At the Royal Calcutta Turf Club, Racing Vice-President Robin Corner concurs that the model has not been as successful as they would like it to be. But Corner is hopeful. “In the present scenario of rising costs, it’s a must,” he says.
One factor hampering the growth of racing syndicates could be the lack of a horse-racing culture in India, unlike in England or Australia. “Here, people might decide to form a syndicate suddenly at a pub and pool in the money but when they realise that their horse is not doing as well as they expected it to, they lose interest,” says Arjun Mangalorkar, a trainer.
Another appears to be disagreements among members. Thirunavukkarasu says he opted out of syndicates finally because of “disgruntled elements”. “There were even disagreements about what to name the horse,” he says. Mehta, who has had a successful run with his syndicates, says disagreements were avoided primarily because the other members had faith in him. “You need to understand that this is a sport where things can go wrong very easily. Ideally, your syndicate should have members who know each other well and trust you,” feels Mehta. Others feel that clubs should market the concept of racing syndicates better, so that more people become aware of it.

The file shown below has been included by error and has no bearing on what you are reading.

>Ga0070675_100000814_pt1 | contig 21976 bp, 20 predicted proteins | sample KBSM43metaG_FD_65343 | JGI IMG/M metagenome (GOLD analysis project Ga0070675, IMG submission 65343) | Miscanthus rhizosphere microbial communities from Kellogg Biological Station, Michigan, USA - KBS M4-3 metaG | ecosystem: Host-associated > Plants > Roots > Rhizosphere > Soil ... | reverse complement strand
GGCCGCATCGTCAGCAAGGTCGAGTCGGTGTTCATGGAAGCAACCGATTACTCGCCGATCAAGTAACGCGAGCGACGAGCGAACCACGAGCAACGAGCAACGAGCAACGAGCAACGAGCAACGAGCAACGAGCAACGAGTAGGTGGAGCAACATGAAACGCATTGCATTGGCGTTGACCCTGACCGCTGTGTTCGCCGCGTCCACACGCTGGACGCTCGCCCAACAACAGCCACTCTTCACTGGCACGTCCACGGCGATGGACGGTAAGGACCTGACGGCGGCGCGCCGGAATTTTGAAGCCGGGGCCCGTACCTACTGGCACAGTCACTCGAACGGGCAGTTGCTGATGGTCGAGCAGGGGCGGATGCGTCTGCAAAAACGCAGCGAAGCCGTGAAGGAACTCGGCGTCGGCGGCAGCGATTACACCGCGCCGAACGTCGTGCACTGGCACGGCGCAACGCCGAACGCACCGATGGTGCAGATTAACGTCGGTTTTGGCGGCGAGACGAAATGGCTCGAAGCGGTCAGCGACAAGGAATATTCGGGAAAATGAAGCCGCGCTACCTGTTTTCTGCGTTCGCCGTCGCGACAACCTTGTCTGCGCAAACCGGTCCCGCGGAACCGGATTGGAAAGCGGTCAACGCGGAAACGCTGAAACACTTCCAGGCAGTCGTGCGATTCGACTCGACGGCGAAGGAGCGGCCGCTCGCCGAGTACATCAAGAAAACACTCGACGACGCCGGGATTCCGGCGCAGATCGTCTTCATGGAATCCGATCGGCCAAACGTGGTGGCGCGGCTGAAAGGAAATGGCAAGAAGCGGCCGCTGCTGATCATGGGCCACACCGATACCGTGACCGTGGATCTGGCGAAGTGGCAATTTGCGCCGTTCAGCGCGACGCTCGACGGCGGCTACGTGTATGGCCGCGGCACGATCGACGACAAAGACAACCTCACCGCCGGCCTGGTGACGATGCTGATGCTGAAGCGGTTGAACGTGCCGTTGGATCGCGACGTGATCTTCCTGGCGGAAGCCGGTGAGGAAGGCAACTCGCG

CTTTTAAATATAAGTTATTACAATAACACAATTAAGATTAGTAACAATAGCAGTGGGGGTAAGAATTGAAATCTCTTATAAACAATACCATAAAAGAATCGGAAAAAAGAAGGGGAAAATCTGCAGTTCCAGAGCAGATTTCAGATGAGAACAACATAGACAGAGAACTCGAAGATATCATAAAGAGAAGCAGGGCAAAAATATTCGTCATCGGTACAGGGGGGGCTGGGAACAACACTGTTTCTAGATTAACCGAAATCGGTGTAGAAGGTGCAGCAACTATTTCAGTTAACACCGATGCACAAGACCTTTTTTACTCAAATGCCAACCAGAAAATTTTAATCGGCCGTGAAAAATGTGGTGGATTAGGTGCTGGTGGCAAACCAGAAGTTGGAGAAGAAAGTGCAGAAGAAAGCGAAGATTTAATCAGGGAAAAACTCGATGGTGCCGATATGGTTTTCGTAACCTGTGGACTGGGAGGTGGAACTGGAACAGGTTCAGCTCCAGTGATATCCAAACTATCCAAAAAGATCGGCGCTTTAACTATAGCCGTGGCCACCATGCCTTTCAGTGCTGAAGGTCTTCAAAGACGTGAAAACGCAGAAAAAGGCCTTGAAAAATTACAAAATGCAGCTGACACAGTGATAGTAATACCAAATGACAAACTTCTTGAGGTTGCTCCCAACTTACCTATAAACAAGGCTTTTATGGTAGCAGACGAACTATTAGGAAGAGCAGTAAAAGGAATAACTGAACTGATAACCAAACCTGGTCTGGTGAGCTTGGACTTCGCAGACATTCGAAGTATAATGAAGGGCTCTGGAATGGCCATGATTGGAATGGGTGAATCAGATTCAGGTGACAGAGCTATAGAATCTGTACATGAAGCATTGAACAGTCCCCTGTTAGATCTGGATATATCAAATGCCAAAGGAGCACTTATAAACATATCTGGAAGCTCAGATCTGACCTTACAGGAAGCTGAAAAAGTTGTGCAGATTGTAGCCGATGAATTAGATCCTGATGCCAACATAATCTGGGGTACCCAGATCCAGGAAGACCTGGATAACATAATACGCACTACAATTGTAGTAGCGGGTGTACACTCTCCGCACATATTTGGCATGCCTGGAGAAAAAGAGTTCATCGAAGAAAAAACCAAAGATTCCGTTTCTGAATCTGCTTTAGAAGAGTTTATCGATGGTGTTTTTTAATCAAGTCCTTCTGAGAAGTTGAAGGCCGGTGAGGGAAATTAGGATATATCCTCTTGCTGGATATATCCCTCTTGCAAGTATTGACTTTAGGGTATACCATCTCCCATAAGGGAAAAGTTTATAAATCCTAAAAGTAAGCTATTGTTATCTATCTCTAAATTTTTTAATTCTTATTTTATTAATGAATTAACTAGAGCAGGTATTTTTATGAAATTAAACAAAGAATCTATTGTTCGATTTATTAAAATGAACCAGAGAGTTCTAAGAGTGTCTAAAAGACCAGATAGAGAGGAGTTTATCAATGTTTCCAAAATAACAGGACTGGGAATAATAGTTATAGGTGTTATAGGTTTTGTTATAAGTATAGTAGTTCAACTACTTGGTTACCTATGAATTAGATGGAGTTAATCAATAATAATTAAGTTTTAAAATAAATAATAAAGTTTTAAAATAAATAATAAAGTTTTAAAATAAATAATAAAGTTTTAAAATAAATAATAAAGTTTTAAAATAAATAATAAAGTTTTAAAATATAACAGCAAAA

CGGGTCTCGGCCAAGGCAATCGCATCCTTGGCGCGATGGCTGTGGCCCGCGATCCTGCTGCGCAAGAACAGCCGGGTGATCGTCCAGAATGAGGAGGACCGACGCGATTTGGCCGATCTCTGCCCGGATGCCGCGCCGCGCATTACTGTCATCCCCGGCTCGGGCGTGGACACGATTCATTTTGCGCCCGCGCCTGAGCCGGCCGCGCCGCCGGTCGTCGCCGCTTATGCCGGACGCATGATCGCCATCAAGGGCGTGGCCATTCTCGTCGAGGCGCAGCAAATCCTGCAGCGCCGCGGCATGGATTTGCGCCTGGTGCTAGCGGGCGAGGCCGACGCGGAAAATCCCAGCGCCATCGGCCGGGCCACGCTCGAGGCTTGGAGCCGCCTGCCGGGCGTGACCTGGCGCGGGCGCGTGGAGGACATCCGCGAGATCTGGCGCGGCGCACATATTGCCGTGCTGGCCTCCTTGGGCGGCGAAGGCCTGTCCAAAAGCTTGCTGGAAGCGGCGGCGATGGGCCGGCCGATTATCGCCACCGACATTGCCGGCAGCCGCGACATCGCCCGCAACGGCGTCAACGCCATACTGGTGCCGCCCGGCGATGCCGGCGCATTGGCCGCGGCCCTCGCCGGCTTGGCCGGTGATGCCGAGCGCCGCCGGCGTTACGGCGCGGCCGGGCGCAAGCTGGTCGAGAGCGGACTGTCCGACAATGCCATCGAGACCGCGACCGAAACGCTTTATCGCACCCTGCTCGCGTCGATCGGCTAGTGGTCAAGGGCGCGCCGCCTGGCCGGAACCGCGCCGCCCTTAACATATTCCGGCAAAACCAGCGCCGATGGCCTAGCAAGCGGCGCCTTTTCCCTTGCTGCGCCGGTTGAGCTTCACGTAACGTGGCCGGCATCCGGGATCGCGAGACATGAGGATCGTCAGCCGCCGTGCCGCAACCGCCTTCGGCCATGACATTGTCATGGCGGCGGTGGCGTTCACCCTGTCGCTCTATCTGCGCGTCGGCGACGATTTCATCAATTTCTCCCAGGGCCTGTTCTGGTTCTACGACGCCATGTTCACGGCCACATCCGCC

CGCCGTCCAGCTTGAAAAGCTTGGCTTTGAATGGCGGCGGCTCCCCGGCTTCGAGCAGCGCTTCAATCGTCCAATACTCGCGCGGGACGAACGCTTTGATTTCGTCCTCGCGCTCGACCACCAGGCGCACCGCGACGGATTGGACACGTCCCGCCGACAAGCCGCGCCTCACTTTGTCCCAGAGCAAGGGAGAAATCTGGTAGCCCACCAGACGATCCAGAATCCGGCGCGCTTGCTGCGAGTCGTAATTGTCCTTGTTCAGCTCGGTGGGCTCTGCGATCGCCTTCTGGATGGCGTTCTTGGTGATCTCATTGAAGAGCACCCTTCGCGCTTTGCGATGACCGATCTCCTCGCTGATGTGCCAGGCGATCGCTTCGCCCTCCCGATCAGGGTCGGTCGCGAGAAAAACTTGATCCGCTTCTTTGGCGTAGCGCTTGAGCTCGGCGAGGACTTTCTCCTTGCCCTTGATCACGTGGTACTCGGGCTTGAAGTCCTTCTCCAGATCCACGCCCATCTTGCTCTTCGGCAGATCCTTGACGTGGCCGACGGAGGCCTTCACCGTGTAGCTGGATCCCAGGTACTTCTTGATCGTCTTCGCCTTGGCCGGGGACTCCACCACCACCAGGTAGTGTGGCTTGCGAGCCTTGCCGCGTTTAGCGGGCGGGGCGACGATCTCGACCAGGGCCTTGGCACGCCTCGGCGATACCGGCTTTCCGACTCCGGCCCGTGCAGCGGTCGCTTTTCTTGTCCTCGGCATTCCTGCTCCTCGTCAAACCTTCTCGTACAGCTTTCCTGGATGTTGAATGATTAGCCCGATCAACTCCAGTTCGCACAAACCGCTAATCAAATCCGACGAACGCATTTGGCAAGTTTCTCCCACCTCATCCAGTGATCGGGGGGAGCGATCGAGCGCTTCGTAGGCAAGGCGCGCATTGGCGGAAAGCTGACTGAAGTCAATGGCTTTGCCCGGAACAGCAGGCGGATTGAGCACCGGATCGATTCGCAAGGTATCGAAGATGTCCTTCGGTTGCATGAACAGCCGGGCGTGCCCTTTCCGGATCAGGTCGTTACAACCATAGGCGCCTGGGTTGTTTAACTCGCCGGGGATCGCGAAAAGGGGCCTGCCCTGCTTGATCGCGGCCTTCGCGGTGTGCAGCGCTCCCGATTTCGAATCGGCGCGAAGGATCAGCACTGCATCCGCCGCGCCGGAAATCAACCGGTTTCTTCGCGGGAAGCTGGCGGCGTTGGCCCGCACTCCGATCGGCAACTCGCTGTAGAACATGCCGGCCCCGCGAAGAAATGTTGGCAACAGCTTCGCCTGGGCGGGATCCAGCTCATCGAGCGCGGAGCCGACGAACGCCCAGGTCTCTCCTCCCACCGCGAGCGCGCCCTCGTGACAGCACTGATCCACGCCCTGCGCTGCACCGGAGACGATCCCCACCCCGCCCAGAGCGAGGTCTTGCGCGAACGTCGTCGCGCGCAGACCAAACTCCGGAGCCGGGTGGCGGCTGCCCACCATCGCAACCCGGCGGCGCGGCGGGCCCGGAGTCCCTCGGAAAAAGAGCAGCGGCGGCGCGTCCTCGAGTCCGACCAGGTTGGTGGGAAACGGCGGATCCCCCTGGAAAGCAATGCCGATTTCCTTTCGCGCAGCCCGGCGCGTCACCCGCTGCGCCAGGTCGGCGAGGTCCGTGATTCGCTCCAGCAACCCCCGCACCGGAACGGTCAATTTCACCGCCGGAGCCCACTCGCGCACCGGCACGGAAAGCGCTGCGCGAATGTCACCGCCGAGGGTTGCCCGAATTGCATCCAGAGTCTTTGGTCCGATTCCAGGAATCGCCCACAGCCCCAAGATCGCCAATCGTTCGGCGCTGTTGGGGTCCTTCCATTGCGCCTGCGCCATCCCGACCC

Race clubs remain optimistic about the syndicate model, hoping it will attract more people, especially first-timers, to buy horses and also mitigate the negative connotations horse-racing evokes because of its links with gambling. And given the rising cost of ownership, it might well be the way forward.
But whether you’re buying a thoroughbred alone or with a bunch of friends (or strangers), Mehta advises, “don’t look at it as a business investment. Do it only if you have a passion for it.”